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Five key questions facing the Browns

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Posted Aug. 03, 2011 @ 11:59 a.m. ET
By Mike Wilkening

PFW senior editor Mike Wilkening, who covers the AFC North, answers five key questions about the Browns entering the preseason.

What position bears especially close attention in training camp?

New head coach Pat Shurmur's offense figures to get the wide receivers more involved, which makes this an important season for third-year wideouts Mohamed Massaquoi and Brian Robiskie. If they get more and better opportunities in this offense and do not produce, then wide receiver must be a top priority next offseason. Rookie Greg Little will get a chance to contend for playing time early and could be a key contributor right off the bat if he picks up the offense. Massaquoi and Robiskie were drafted by former head coach Eric Mangini and need to prove they fit this new scheme.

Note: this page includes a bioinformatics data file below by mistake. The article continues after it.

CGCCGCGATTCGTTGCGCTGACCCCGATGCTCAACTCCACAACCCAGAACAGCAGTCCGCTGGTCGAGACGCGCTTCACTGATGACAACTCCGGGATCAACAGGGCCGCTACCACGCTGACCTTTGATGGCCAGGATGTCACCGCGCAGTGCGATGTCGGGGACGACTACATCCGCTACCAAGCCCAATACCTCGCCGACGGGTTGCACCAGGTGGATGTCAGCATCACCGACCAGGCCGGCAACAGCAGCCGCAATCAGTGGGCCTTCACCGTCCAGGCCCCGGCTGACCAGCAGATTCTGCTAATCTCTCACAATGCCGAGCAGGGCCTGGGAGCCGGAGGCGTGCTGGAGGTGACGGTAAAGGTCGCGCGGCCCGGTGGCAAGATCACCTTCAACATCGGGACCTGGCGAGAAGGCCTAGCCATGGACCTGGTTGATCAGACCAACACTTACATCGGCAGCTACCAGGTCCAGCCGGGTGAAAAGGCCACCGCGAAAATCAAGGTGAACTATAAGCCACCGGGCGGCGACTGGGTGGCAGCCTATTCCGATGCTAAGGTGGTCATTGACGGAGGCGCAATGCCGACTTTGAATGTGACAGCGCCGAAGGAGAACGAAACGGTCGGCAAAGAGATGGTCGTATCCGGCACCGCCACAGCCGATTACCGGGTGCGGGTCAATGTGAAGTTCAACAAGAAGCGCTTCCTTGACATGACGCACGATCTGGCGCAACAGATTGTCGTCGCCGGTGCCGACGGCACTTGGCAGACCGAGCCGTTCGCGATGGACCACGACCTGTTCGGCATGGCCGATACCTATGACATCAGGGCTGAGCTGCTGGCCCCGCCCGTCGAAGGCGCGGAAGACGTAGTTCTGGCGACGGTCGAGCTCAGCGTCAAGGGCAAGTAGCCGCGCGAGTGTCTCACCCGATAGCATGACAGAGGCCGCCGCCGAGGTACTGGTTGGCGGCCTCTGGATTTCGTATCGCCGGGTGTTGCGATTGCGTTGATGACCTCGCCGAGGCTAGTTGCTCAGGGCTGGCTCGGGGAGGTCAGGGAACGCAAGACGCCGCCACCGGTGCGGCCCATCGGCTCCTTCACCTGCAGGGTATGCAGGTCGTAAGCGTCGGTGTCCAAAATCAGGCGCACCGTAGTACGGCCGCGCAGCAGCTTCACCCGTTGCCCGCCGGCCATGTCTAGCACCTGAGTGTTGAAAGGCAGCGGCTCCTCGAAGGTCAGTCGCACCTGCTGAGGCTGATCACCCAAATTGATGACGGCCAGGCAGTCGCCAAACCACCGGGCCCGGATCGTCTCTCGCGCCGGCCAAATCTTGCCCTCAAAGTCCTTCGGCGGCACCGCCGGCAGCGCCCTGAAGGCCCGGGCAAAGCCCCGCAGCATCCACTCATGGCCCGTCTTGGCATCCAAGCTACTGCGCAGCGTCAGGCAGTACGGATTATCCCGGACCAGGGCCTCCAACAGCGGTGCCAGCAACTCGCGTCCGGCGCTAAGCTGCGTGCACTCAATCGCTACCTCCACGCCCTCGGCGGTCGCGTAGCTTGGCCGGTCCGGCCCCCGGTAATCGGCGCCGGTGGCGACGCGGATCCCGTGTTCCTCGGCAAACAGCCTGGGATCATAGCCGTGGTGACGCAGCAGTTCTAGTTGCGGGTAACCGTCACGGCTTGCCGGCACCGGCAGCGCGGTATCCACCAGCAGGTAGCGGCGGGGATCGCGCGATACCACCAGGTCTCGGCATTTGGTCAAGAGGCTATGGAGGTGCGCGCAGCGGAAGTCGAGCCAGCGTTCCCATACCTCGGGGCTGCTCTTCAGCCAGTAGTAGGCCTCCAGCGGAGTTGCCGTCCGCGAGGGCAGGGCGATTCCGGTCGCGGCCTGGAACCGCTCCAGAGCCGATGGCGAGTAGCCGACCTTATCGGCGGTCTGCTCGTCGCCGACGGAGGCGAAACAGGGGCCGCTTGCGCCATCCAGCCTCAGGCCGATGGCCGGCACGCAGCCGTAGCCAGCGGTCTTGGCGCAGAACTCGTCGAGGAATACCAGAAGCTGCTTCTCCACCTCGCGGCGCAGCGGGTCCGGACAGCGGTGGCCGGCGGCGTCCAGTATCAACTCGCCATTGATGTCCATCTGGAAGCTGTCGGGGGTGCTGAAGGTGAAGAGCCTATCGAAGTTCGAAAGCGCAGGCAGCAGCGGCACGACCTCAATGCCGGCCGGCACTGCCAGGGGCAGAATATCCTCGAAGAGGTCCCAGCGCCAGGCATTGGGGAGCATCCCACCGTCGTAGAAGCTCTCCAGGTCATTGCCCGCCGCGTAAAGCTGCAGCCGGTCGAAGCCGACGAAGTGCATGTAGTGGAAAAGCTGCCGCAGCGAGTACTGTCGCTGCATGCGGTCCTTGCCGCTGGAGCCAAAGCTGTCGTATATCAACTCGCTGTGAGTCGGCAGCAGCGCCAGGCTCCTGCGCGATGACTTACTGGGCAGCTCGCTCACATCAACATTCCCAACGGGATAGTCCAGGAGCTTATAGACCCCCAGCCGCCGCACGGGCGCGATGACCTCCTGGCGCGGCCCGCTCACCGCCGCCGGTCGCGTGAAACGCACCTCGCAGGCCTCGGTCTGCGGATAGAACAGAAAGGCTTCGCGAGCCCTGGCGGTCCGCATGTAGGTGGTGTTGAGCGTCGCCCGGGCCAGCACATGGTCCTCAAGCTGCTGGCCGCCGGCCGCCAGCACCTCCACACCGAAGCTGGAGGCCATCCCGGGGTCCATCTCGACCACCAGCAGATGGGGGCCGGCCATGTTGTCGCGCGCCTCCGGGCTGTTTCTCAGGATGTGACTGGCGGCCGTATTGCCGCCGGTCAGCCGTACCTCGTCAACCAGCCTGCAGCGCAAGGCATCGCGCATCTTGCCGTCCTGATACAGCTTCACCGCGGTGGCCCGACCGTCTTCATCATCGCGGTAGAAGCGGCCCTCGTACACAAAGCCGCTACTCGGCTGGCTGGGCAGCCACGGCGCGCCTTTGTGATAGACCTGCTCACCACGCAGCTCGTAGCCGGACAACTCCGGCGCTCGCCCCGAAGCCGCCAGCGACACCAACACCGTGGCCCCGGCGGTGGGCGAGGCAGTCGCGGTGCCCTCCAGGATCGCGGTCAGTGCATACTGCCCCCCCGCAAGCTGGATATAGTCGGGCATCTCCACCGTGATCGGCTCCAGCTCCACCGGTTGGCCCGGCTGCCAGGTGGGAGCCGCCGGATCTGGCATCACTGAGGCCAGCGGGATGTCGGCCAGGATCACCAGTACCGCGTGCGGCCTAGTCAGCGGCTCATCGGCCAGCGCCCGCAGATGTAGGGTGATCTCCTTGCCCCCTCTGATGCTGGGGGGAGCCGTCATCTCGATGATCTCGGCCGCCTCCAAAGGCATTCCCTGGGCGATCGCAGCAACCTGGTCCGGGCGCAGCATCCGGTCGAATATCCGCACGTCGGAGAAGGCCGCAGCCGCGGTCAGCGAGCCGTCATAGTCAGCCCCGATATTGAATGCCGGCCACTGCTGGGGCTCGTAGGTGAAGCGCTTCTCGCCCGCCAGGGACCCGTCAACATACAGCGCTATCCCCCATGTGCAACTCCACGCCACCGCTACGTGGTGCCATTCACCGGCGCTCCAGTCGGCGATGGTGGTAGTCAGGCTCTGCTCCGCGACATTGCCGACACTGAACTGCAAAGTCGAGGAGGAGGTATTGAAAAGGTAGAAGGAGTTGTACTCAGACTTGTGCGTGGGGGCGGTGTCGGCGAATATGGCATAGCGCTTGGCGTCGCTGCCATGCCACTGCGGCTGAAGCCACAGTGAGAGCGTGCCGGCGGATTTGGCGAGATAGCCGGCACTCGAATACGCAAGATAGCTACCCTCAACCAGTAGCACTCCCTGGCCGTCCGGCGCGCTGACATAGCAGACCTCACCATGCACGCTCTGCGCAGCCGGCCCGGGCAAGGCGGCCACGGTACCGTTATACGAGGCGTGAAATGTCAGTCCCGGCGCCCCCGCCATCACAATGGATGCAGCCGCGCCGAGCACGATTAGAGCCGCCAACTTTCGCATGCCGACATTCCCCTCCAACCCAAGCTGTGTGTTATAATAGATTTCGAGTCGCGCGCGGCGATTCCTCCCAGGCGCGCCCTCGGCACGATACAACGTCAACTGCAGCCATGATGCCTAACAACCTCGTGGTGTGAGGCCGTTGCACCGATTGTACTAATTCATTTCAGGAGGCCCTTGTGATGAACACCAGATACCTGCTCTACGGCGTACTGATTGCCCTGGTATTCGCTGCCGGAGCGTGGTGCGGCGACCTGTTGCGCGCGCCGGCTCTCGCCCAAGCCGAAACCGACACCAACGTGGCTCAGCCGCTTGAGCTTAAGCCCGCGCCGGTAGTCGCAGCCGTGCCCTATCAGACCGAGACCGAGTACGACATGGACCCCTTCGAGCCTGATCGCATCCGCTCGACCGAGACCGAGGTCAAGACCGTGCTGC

Can Peyton Hillis come close to matching his remarkable 2011 production?

If he plays a full season, yes, he can. In addition to rushing for 1,177 yards a season ago, Hillis racked up 477 receiving yards. His receiving skills will serve him well in the West Coast offense, and he figures to continue to be a key part of the passing game. The Browns did not draft a running back, and Hillis' top backup, Montario Hardesty, comes off a knee injury. That is, in part, why the Browns signed ex-Packers RB Brandon Jackson. Nevertheless, Hillis could be a busy man again this season.

Give us one area of the club that the Browns can rest easy about — and one that could make them restless.

The biggest strength is the offensive line, which features two Pro Bowlers — C Alex Mack and OLT Joe Thomas. The biggest worries? The Browns lack playmaking punch on offense and are switching defensive schemes. 

Is it possible the scheme change on offense will lead to a more dynamic Browns attack?

Yes, if QB Colt McCoy takes to it and improves off a relatively solid rookie season. McCoy is the key to the entire operation. If McCoy plays well, it will show up in the Browns' passing stats — and could be reflected in their record.

What's the biggest challenge the Browns face in moving to the 4-3 scheme on defense?

With the Browns notching only 29 sacks a season ago, generating the requisite pass-rush pressure looks to be the most pressing issue for Cleveland. Marcus Benard, who led the Browns with 7½ sacks in 2010, might not be a full-time player or an ideal fit in the 4-3. Rookie DE Jabaal Sheard, whom the Browns drafted in Round Two, will be expected to contribute right off the bat.

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